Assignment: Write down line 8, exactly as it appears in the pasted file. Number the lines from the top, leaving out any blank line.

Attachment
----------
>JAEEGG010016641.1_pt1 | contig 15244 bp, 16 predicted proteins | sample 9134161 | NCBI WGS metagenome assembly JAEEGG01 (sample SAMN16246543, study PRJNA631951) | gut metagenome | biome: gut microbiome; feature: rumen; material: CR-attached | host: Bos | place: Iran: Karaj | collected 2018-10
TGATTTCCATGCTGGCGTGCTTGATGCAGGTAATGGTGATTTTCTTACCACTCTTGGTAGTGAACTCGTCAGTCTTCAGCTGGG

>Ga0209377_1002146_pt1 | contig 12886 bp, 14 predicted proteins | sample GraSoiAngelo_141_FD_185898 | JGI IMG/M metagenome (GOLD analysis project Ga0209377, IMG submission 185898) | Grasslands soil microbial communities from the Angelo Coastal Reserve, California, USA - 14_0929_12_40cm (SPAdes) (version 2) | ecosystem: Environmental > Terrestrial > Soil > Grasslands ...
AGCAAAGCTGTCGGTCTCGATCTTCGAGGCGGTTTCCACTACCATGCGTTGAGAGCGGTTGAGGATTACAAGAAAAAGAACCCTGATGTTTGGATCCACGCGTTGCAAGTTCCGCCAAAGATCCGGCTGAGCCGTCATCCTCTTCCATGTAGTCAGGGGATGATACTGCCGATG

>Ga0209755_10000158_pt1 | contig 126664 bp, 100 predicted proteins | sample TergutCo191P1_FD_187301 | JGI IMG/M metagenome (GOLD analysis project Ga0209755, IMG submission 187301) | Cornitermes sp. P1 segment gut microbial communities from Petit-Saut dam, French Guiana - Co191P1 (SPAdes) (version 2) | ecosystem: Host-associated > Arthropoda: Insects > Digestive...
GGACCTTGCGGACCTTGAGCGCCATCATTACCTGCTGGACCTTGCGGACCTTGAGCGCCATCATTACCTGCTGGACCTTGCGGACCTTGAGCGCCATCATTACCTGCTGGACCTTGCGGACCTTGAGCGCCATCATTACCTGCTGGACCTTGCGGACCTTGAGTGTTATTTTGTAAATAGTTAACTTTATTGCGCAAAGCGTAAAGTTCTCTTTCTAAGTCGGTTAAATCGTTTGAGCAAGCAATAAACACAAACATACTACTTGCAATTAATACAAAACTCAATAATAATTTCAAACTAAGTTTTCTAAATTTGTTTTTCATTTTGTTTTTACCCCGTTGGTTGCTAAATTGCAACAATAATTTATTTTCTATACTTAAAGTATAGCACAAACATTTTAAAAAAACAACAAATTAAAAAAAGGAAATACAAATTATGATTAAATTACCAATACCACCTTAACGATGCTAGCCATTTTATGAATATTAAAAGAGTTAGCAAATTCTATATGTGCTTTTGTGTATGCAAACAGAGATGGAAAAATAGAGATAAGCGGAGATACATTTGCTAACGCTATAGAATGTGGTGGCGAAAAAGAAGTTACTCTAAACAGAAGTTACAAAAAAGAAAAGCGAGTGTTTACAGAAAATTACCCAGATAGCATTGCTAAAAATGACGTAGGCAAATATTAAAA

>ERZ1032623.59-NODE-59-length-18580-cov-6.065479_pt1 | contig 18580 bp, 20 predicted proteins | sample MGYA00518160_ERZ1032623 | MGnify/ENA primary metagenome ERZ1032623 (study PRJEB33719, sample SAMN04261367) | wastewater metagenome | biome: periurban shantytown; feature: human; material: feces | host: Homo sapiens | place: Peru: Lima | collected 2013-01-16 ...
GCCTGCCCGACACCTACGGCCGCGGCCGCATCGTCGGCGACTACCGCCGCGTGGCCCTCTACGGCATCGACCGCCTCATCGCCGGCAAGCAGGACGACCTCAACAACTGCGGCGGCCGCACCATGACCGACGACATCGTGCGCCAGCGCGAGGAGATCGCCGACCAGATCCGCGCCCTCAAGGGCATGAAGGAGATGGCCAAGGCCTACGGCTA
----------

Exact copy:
GCCTGCCCGACACCTACGGCCGCGGCCGCATCGTCGGCGACTACCGCCGCGTGGCCCTCTACGGCATCGACCGCCTCATCGCCGGCAAGCAGGACGACCTCAACAACTGCGGCGGCCGCACCATGACCGACGACATCGTGCGCCAGCGCGAGGAGATCGCCGACCAGATCCGCGCCCTCAAGGGCATGAAGGAGATGGCCAAGGCCTACGGCTA